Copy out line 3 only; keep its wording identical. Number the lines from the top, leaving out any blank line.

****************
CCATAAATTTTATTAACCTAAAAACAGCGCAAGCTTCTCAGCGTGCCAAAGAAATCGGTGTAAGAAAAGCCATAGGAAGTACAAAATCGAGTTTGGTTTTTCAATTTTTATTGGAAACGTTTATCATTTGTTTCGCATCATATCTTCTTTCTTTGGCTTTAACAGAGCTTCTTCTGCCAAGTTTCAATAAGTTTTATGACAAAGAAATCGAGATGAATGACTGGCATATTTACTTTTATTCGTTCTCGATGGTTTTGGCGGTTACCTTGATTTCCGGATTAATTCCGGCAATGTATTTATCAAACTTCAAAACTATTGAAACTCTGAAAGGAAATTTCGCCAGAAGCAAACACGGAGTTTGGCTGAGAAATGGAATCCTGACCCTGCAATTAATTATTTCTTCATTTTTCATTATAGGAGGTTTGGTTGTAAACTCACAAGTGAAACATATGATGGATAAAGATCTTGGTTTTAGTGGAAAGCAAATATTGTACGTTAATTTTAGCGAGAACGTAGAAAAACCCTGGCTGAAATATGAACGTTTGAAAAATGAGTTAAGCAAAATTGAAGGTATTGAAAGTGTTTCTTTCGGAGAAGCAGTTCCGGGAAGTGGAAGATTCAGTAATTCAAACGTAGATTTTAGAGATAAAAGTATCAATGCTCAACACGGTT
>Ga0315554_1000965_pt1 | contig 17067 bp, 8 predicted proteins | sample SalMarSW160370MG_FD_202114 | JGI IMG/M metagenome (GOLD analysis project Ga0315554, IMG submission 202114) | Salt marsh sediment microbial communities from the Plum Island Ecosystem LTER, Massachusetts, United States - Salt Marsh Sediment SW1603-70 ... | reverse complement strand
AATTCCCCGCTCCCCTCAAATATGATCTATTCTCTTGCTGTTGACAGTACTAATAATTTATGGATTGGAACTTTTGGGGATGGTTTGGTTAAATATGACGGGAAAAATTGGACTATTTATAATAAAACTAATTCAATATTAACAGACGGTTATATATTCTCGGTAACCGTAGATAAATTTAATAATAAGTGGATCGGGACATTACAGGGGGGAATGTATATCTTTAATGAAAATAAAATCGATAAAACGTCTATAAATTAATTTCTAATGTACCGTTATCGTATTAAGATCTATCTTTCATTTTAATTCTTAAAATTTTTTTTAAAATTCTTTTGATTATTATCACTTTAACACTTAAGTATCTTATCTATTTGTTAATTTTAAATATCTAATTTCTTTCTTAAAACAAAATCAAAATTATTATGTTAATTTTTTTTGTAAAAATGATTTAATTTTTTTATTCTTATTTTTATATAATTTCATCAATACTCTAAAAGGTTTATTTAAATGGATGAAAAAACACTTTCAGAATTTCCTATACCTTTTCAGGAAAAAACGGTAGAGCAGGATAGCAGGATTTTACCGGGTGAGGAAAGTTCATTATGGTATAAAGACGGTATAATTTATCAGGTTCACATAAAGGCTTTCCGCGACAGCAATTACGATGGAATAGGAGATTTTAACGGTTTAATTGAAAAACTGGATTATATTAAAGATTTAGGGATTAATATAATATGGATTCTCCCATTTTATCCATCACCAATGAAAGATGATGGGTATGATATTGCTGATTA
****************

AATTCCCCGCTCCCCTCAAATATGATCTATTCTCTTGCTGTTGACAGTACTAATAATTTATGGATTGGAACTTTTGGGGATGGTTTGGTTAAATATGACGGGAAAAATTGGACTATTTATAATAAAACTAATTCAATATTAACAGACGGTTATATATTCTCGGTAACCGTAGATAAATTTAATAATAAGTGGATCGGGACATTACAGGGGGGAATGTATATCTTTAATGAAAATAAAATCGATAAAACGTCTATAAATTAATTTCTAATGTACCGTTATCGTATTAAGATCTATCTTTCATTTTAATTCTTAAAATTTTTTTTAAAATTCTTTTGATTATTATCACTTTAACACTTAAGTATCTTATCTATTTGTTAATTTTAAATATCTAATTTCTTTCTTAAAACAAAATCAAAATTATTATGTTAATTTTTTTTGTAAAAATGATTTAATTTTTTTATTCTTATTTTTATATAATTTCATCAATACTCTAAAAGGTTTATTTAAATGGATGAAAAAACACTTTCAGAATTTCCTATACCTTTTCAGGAAAAAACGGTAGAGCAGGATAGCAGGATTTTACCGGGTGAGGAAAGTTCATTATGGTATAAAGACGGTATAATTTATCAGGTTCACATAAAGGCTTTCCGCGACAGCAATTACGATGGAATAGGAGATTTTAACGGTTTAATTGAAAAACTGGATTATATTAAAGATTTAGGGATTAATATAATATGGATTCTCCCATTTTATCCATCACCAATGAAAGATGATGGGTATGATATTGCTGATTA